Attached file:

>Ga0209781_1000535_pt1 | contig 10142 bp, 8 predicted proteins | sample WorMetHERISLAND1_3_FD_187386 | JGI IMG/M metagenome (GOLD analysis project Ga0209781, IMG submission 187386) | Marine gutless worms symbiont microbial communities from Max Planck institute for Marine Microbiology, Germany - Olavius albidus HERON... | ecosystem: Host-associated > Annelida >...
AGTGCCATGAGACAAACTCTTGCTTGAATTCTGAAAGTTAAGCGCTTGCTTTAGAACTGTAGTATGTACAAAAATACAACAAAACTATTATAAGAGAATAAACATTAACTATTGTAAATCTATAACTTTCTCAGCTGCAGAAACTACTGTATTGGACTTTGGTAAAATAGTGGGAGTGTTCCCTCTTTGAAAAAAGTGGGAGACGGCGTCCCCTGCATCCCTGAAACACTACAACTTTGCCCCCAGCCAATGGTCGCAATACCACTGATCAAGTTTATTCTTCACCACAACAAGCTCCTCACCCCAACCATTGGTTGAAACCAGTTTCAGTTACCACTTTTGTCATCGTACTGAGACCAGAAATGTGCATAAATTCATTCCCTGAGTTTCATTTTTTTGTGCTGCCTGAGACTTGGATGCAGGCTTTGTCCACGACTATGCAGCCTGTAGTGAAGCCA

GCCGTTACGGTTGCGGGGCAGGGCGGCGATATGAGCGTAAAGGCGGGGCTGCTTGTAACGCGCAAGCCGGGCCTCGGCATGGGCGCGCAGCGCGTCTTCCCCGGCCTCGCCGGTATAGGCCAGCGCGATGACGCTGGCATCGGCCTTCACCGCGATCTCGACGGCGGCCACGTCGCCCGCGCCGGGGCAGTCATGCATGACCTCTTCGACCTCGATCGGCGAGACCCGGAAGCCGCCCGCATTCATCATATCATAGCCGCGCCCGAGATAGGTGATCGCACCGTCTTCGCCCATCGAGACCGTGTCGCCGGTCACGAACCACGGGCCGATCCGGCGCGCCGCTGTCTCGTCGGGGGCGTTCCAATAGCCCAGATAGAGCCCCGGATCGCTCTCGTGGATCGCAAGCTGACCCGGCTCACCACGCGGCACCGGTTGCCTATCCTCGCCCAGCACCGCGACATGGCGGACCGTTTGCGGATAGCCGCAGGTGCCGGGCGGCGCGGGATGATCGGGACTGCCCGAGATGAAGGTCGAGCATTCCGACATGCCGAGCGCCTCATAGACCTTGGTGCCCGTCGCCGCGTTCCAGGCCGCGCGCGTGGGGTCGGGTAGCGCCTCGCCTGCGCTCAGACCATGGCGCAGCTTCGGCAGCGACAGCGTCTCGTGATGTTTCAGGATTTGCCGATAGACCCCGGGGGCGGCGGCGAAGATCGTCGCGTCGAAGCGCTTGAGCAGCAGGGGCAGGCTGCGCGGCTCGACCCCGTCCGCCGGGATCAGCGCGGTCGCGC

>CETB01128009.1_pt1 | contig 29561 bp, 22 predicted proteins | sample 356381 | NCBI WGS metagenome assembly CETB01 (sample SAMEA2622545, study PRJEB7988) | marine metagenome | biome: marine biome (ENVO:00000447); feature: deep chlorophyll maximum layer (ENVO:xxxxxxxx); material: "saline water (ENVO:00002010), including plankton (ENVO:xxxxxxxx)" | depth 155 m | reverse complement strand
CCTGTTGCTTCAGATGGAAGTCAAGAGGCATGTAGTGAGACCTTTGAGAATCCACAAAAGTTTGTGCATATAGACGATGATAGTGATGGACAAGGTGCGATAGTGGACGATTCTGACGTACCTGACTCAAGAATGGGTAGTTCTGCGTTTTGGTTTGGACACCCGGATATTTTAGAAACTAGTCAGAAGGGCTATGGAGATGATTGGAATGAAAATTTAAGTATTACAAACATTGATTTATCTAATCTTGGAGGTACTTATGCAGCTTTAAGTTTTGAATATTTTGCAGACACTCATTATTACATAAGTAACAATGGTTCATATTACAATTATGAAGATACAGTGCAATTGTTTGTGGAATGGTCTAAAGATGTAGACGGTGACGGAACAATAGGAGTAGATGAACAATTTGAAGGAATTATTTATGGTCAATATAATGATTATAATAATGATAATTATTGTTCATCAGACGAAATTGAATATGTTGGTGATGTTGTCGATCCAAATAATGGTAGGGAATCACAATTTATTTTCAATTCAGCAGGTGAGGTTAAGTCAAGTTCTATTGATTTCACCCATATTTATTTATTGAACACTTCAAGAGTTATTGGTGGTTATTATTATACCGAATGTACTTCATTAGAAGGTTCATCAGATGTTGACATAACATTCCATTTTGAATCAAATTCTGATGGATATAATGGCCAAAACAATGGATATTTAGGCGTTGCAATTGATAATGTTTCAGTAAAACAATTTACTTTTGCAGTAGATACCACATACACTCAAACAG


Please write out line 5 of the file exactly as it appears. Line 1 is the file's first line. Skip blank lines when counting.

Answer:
CCTGTTGCTTCAGATGGAAGTCAAGAGGCATGTAGTGAGACCTTTGAGAATCCACAAAAGTTTGTGCATATAGACGATGATAGTGATGGACAAGGTGCGATAGTGGACGATTCTGACGTACCTGACTCAAGAATGGGTAGTTCTGCGTTTTGGTTTGGACACCCGGATATTTTAGAAACTAGTCAGAAGGGCTATGGAGATGATTGGAATGAAAATTTAAGTATTACAAACATTGATTTATCTAATCTTGGAGGTACTTATGCAGCTTTAAGTTTTGAATATTTTGCAGACACTCATTATTACATAAGTAACAATGGTTCATATTACAATTATGAAGATACAGTGCAATTGTTTGTGGAATGGTCTAAAGATGTAGACGGTGACGGAACAATAGGAGTAGATGAACAATTTGAAGGAATTATTTATGGTCAATATAATGATTATAATAATGATAATTATTGTTCATCAGACGAAATTGAATATGTTGGTGATGTTGTCGATCCAAATAATGGTAGGGAATCACAATTTATTTTCAATTCAGCAGGTGAGGTTAAGTCAAGTTCTATTGATTTCACCCATATTTATTTATTGAACACTTCAAGAGTTATTGGTGGTTATTATTATACCGAATGTACTTCATTAGAAGGTTCATCAGATGTTGACATAACATTCCATTTTGAATCAAATTCTGATGGATATAATGGCCAAAACAATGGATATTTAGGCGTTGCAATTGATAATGTTTCAGTAAAACAATTTACTTTTGCAGTAGATACCACATACACTCAAACAG